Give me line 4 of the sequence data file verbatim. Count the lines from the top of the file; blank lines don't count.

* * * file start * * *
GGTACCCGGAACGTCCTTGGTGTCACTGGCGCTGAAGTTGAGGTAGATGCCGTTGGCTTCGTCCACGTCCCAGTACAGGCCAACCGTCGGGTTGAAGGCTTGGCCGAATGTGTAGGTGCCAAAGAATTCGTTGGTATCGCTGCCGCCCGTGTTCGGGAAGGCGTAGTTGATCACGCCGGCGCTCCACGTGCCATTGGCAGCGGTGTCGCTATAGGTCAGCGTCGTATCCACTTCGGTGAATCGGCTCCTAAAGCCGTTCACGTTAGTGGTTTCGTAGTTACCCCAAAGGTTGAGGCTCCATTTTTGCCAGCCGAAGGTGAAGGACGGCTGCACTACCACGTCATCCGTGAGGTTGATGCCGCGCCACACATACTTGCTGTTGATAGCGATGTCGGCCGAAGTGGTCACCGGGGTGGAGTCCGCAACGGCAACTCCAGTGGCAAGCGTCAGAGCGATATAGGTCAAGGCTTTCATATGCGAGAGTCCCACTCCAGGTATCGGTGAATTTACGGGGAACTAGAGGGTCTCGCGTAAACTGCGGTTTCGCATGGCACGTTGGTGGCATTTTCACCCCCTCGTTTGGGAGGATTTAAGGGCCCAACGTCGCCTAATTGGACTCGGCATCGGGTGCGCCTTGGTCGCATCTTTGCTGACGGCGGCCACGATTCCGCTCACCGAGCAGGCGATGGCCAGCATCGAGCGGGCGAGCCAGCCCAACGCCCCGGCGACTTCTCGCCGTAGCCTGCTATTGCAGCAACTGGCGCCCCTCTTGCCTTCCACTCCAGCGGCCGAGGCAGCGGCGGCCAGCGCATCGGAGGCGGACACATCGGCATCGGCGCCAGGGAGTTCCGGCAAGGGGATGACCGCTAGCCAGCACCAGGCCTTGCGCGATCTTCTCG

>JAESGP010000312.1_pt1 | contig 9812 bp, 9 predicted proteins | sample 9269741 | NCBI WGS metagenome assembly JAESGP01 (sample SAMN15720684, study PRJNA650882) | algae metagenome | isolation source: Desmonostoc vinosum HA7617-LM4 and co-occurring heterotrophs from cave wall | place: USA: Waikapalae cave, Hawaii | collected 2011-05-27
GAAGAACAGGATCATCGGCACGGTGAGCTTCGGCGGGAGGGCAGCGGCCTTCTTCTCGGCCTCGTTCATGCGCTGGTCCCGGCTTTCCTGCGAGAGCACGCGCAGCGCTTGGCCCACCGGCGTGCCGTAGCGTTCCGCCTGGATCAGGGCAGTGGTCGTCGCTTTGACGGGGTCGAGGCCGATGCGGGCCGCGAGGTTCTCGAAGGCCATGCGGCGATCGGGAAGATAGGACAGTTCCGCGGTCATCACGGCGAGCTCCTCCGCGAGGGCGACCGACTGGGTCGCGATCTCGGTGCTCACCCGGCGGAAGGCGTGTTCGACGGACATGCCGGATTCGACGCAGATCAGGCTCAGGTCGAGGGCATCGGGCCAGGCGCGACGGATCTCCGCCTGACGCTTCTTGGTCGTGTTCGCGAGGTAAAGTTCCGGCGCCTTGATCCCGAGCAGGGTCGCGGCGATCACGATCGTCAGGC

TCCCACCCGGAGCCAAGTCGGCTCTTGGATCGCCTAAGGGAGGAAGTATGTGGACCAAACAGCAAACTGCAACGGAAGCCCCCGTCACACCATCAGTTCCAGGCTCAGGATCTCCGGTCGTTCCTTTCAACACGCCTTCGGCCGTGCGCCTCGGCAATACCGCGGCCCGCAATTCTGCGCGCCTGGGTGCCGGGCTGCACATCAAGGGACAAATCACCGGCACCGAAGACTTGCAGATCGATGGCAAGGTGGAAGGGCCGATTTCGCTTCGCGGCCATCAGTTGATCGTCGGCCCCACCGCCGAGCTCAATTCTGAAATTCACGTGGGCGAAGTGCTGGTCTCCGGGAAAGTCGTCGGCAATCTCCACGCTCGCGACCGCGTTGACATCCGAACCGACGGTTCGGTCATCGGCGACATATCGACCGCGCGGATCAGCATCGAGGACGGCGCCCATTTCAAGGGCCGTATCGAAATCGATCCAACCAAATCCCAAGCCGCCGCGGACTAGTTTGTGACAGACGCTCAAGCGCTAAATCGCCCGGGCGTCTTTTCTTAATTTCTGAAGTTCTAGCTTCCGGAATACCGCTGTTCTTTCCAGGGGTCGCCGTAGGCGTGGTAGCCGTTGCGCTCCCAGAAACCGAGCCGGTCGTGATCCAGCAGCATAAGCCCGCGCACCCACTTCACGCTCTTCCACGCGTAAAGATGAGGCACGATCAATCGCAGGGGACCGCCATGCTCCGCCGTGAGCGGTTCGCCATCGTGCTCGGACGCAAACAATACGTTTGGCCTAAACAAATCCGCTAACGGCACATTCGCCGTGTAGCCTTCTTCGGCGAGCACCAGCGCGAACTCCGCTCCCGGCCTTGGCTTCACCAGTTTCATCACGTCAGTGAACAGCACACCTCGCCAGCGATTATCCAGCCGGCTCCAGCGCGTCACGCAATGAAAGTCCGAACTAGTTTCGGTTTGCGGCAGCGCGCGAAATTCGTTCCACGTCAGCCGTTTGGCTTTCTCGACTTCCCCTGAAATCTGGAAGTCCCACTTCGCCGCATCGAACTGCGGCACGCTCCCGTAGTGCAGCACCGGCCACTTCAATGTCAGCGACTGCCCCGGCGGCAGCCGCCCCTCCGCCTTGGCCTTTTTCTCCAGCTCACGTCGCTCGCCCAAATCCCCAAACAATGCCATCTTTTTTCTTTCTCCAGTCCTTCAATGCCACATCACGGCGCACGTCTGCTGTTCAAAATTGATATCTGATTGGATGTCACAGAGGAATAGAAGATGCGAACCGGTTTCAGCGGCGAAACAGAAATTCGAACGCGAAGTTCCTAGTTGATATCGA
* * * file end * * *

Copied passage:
TCCCACCCGGAGCCAAGTCGGCTCTTGGATCGCCTAAGGGAGGAAGTATGTGGACCAAACAGCAAACTGCAACGGAAGCCCCCGTCACACCATCAGTTCCAGGCTCAGGATCTCCGGTCGTTCCTTTCAACACGCCTTCGGCCGTGCGCCTCGGCAATACCGCGGCCCGCAATTCTGCGCGCCTGGGTGCCGGGCTGCACATCAAGGGACAAATCACCGGCACCGAAGACTTGCAGATCGATGGCAAGGTGGAAGGGCCGATTTCGCTTCGCGGCCATCAGTTGATCGTCGGCCCCACCGCCGAGCTCAATTCTGAAATTCACGTGGGCGAAGTGCTGGTCTCCGGGAAAGTCGTCGGCAATCTCCACGCTCGCGACCGCGTTGACATCCGAACCGACGGTTCGGTCATCGGCGACATATCGACCGCGCGGATCAGCATCGAGGACGGCGCCCATTTCAAGGGCCGTATCGAAATCGATCCAACCAAATCCCAAGCCGCCGCGGACTAGTTTGTGACAGACGCTCAAGCGCTAAATCGCCCGGGCGTCTTTTCTTAATTTCTGAAGTTCTAGCTTCCGGAATACCGCTGTTCTTTCCAGGGGTCGCCGTAGGCGTGGTAGCCGTTGCGCTCCCAGAAACCGAGCCGGTCGTGATCCAGCAGCATAAGCCCGCGCACCCACTTCACGCTCTTCCACGCGTAAAGATGAGGCACGATCAATCGCAGGGGACCGCCATGCTCCGCCGTGAGCGGTTCGCCATCGTGCTCGGACGCAAACAATACGTTTGGCCTAAACAAATCCGCTAACGGCACATTCGCCGTGTAGCCTTCTTCGGCGAGCACCAGCGCGAACTCCGCTCCCGGCCTTGGCTTCACCAGTTTCATCACGTCAGTGAACAGCACACCTCGCCAGCGATTATCCAGCCGGCTCCAGCGCGTCACGCAATGAAAGTCCGAACTAGTTTCGGTTTGCGGCAGCGCGCGAAATTCGTTCCACGTCAGCCGTTTGGCTTTCTCGACTTCCCCTGAAATCTGGAAGTCCCACTTCGCCGCATCGAACTGCGGCACGCTCCCGTAGTGCAGCACCGGCCACTTCAATGTCAGCGACTGCCCCGGCGGCAGCCGCCCCTCCGCCTTGGCCTTTTTCTCCAGCTCACGTCGCTCGCCCAAATCCCCAAACAATGCCATCTTTTTTCTTTCTCCAGTCCTTCAATGCCACATCACGGCGCACGTCTGCTGTTCAAAATTGATATCTGATTGGATGTCACAGAGGAATAGAAGATGCGAACCGGTTTCAGCGGCGAAACAGAAATTCGAACGCGAAGTTCCTAGTTGATATCGA